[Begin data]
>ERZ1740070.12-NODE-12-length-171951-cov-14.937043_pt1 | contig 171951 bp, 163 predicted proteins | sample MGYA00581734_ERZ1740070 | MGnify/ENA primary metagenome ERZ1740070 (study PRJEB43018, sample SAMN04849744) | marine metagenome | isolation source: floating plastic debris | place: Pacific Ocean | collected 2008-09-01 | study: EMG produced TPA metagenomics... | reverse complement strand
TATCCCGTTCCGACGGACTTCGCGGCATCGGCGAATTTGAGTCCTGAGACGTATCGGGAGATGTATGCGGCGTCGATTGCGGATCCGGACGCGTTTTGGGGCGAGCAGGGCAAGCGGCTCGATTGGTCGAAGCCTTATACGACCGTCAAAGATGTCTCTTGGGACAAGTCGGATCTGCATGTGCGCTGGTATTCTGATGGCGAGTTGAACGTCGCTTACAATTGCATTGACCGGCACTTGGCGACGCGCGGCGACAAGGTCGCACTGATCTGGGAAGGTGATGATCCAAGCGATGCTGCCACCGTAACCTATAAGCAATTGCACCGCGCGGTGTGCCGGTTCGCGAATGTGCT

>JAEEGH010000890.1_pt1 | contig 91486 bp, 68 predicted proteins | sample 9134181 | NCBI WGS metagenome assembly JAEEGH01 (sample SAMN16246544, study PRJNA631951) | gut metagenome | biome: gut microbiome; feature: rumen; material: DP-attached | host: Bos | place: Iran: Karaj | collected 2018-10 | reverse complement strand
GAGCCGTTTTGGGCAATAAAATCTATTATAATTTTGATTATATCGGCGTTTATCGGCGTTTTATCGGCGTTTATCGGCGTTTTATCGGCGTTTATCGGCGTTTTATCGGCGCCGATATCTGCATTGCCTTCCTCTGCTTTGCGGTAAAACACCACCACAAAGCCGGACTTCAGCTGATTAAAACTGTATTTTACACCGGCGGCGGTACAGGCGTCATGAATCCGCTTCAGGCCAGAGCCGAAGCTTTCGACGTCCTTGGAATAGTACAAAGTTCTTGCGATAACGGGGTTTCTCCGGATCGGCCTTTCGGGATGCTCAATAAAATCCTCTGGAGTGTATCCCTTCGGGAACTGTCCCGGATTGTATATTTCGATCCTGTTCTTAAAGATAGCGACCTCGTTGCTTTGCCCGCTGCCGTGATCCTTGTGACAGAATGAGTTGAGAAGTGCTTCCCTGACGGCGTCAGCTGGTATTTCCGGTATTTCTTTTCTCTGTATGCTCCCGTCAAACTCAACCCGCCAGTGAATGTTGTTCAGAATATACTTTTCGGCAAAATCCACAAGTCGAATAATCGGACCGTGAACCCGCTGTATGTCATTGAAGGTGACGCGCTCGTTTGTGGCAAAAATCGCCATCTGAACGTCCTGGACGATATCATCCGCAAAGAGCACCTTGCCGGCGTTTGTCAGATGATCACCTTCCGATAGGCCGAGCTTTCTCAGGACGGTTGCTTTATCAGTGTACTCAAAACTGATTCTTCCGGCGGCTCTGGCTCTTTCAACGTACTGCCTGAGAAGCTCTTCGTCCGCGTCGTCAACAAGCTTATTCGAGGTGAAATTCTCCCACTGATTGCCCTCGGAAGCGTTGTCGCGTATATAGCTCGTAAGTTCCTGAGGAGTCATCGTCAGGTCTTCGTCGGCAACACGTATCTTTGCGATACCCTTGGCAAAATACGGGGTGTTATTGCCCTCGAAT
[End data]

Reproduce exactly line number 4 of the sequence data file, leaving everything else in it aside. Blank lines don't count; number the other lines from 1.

GAGCCGTTTTGGGCAATAAAATCTATTATAATTTTGATTATATCGGCGTTTATCGGCGTTTTATCGGCGTTTATCGGCGTTTTATCGGCGTTTATCGGCGTTTTATCGGCGCCGATATCTGCATTGCCTTCCTCTGCTTTGCGGTAAAACACCACCACAAAGCCGGACTTCAGCTGATTAAAACTGTATTTTACACCGGCGGCGGTACAGGCGTCATGAATCCGCTTCAGGCCAGAGCCGAAGCTTTCGACGTCCTTGGAATAGTACAAAGTTCTTGCGATAACGGGGTTTCTCCGGATCGGCCTTTCGGGATGCTCAATAAAATCCTCTGGAGTGTATCCCTTCGGGAACTGTCCCGGATTGTATATTTCGATCCTGTTCTTAAAGATAGCGACCTCGTTGCTTTGCCCGCTGCCGTGATCCTTGTGACAGAATGAGTTGAGAAGTGCTTCCCTGACGGCGTCAGCTGGTATTTCCGGTATTTCTTTTCTCTGTATGCTCCCGTCAAACTCAACCCGCCAGTGAATGTTGTTCAGAATATACTTTTCGGCAAAATCCACAAGTCGAATAATCGGACCGTGAACCCGCTGTATGTCATTGAAGGTGACGCGCTCGTTTGTGGCAAAAATCGCCATCTGAACGTCCTGGACGATATCATCCGCAAAGAGCACCTTGCCGGCGTTTGTCAGATGATCACCTTCCGATAGGCCGAGCTTTCTCAGGACGGTTGCTTTATCAGTGTACTCAAAACTGATTCTTCCGGCGGCTCTGGCTCTTTCAACGTACTGCCTGAGAAGCTCTTCGTCCGCGTCGTCAACAAGCTTATTCGAGGTGAAATTCTCCCACTGATTGCCCTCGGAAGCGTTGTCGCGTATATAGCTCGTAAGTTCCTGAGGAGTCATCGTCAGGTCTTCGTCGGCAACACGTATCTTTGCGATACCCTTGGCAAAATACGGGGTGTTATTGCCCTCGAAT